DUBAI, June 19 (Xinhua) -- U.S. rating agency Standard and Poor's (S&P) said here on Monday that although the issuance of sukuk, a type of Islamic bond, increased by 37.7 percent in the first six months of this year, this trend is "unlikely" to be repeated in 2018.
S&P primary credit analyst Mohamed Damak said the first half of 2017 has seen "jumbo issuances by some Gulf Cooperation Council (GCC) governments."
He added that the 37.7 percent rebound in the first six months, "is likely to be the exception rather than a new norm. The large transactions in the first half of 2017 are unlikely to be repeated in 2018, in our view." The six GCC countries are Saudi Arabia, Kuwait, Bahrain, Qatar, United Arab Emirates and Oman.
Earlier in April this year, Saudi Arabia launched its first sukuk ever, raising 9 billion U.S. dollars in order to cushion the decline in revenues after the slump in the oil price generated a 402 billion Saudi riyal (107.19 billion dollars) budget deficit.
S&P expects that total issuance will be around 75 billion-80 billion dollars in 2017, "up from our previous expectations of 60 billion-65 billion dollars," said Damak. "Governments are not under pressure to raise funds quickly and want to diversify their investor base, regional and global liquidity remains good," the Islamic finance expert explained.
Another obstacle for an ongoing boost in global sukuk issuances is, according to Damak, "the relatively complex process for issuing sukuk. This continues to deter some issuers."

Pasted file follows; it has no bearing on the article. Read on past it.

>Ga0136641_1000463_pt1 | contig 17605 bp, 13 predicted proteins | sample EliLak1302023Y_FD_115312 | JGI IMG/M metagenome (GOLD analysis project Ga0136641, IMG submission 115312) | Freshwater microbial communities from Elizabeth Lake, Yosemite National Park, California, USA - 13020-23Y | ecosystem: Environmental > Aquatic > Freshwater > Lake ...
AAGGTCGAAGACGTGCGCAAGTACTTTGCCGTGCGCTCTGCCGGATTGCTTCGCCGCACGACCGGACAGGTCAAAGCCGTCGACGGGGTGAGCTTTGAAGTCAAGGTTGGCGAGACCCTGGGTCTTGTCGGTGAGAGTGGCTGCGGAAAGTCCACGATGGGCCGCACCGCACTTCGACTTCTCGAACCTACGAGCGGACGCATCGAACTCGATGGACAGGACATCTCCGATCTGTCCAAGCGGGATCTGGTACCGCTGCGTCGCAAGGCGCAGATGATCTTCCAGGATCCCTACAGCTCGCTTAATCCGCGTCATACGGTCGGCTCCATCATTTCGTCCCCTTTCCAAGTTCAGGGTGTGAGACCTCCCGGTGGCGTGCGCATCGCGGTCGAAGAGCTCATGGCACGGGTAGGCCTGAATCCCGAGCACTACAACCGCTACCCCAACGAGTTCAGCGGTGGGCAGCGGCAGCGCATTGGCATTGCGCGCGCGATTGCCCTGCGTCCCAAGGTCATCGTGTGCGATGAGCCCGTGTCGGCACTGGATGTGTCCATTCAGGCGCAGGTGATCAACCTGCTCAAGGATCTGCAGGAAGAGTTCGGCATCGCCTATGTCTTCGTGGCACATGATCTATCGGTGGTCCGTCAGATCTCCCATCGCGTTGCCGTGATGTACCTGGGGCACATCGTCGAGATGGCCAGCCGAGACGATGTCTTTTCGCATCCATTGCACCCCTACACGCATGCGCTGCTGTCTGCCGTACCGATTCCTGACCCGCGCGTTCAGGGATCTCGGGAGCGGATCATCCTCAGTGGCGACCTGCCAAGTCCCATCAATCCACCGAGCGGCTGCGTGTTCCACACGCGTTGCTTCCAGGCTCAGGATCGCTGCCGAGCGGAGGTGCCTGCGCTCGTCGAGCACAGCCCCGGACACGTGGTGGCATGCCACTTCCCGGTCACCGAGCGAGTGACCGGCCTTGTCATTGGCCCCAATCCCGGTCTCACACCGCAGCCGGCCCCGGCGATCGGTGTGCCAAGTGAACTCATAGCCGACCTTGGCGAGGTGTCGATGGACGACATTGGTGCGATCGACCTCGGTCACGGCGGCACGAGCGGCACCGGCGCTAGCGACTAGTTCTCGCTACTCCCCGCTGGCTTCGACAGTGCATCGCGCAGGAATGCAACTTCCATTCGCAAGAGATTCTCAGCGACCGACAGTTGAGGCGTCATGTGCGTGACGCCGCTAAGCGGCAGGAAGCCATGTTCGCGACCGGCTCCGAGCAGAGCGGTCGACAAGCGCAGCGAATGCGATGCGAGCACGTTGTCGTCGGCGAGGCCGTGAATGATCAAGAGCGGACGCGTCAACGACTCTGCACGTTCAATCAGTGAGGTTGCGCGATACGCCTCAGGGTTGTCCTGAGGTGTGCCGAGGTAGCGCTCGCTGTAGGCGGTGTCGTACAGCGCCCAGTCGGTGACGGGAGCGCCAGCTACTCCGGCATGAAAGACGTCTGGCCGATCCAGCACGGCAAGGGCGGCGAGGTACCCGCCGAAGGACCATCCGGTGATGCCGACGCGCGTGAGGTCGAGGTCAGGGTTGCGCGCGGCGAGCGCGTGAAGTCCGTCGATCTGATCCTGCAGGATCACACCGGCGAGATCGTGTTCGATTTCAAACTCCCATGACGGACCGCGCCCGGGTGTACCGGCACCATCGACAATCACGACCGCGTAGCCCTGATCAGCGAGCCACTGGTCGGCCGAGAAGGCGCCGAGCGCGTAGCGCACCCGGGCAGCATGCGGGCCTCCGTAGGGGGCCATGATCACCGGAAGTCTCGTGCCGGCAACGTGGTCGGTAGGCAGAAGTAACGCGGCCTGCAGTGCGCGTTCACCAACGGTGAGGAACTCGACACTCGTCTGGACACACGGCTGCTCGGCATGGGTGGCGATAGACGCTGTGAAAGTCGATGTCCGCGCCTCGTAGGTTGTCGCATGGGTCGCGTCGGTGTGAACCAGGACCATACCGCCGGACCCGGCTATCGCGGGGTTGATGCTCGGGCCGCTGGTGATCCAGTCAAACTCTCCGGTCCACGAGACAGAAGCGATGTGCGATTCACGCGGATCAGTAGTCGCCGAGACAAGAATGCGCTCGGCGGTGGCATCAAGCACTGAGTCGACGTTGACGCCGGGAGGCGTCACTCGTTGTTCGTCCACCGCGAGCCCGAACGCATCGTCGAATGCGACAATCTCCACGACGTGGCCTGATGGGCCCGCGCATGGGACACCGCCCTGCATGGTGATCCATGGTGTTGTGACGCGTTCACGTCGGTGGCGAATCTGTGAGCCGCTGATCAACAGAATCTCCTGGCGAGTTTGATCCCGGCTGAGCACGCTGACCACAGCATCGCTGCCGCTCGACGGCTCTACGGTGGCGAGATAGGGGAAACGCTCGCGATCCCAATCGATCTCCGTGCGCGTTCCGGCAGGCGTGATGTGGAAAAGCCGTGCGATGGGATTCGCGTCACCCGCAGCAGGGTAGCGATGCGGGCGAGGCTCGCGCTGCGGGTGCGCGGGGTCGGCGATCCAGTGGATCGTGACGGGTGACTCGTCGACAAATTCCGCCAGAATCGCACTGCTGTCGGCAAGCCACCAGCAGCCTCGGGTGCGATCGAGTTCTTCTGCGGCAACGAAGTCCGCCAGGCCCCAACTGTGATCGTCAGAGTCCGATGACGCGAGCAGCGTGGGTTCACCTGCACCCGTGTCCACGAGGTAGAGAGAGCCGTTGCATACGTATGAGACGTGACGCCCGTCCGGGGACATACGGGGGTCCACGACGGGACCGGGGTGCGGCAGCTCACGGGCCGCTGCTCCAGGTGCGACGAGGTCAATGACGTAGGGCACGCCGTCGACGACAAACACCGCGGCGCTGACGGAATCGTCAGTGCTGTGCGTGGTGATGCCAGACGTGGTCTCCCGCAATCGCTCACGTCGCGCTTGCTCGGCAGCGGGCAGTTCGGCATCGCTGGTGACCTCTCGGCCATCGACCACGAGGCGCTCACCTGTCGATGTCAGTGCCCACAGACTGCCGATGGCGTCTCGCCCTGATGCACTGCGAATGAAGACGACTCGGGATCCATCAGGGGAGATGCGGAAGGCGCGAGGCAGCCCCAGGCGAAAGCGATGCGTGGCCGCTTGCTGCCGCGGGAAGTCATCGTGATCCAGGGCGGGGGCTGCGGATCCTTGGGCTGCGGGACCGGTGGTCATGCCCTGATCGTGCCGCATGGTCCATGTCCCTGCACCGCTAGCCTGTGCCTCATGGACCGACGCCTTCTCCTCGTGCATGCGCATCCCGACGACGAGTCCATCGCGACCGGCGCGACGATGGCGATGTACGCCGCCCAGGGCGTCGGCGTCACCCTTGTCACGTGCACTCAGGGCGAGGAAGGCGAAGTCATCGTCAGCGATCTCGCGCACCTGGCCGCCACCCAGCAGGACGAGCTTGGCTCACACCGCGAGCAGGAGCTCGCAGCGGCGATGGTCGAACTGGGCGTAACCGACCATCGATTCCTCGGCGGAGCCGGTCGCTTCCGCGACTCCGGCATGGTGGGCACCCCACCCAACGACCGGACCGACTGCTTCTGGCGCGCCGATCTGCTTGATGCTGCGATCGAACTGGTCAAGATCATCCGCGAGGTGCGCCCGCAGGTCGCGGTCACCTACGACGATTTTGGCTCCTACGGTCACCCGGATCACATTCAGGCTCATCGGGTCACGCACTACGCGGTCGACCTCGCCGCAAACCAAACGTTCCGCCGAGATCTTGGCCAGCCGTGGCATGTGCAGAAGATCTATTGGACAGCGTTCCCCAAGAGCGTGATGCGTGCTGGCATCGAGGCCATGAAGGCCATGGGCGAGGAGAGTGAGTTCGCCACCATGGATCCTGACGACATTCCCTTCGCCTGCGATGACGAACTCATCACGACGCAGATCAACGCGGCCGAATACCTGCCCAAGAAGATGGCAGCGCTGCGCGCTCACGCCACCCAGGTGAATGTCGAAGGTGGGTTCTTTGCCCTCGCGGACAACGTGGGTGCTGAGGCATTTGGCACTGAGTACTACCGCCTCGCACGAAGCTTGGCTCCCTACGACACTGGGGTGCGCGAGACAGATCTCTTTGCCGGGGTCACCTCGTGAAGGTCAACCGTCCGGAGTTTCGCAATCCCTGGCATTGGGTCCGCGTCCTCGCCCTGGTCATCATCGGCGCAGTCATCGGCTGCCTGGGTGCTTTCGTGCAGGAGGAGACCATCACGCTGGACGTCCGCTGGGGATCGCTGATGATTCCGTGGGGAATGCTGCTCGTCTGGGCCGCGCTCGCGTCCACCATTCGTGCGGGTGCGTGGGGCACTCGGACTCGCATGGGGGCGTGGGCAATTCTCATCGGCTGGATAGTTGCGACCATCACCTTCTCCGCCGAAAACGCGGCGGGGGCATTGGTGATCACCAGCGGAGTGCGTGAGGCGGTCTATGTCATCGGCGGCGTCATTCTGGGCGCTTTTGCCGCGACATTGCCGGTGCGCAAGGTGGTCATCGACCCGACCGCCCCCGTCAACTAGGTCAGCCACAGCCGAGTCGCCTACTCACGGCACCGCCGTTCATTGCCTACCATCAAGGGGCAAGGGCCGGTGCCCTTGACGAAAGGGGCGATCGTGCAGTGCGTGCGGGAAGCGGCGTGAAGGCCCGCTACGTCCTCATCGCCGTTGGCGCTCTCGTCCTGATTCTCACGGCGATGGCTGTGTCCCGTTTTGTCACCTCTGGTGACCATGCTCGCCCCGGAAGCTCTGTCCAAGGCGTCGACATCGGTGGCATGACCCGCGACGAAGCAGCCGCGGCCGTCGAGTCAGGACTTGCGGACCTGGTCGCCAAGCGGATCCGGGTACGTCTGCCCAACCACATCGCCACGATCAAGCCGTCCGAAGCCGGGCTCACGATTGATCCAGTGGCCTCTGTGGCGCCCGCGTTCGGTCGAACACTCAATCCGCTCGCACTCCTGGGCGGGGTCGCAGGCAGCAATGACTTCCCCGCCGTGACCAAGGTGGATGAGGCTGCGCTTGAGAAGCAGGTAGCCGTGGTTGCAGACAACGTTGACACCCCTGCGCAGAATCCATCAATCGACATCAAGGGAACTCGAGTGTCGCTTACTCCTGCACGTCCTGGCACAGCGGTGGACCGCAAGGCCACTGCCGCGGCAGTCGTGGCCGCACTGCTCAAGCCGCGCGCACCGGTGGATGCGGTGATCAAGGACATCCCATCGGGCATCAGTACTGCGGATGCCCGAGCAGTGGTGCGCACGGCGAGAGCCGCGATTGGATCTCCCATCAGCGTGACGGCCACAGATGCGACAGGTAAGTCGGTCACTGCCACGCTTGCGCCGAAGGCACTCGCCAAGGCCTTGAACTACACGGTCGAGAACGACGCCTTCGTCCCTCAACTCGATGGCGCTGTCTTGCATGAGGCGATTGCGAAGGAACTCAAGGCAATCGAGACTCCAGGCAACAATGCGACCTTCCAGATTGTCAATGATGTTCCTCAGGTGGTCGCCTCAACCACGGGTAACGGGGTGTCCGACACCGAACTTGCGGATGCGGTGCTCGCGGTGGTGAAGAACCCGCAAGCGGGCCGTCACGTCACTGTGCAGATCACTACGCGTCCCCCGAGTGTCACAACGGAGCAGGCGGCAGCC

Unlike conventional bonds, Sukuk dose not pay interest, but they must be based on a tangible asset (such as a commodity or real estate) and they have to be certified "halal" (Arabic for pure) by a board of qualified Sharia scholars. Periodic payments of commodity sales or rent incomes replace instead of an interest-based coupon are distributed to the sukuk investors.
However, Damak added, "we note that some progress has recently been made by the Islamic finance industry standard-setting bodies."
Because the International Monetary Fund (IMF) expects oil prices to remain at 55 dollars per barrel (159 liter) on average in 2017 and 2018 (which is not sufficient for most GCC states to generate budget surpluses), Damal said "We estimate GCC governments' financing needs at around 275 billion dollars between 2017 and 2019, about 50 percent of which will be debt-financed, through a combination of bonds and sukuk."
Earlier in the year, IMF Director for the Middle East and Central Asia Jihad Azour said "the sukuk market is still less liquid than the conventional bond market. But sukuk can help to diversify the sources of financing for the GCC states."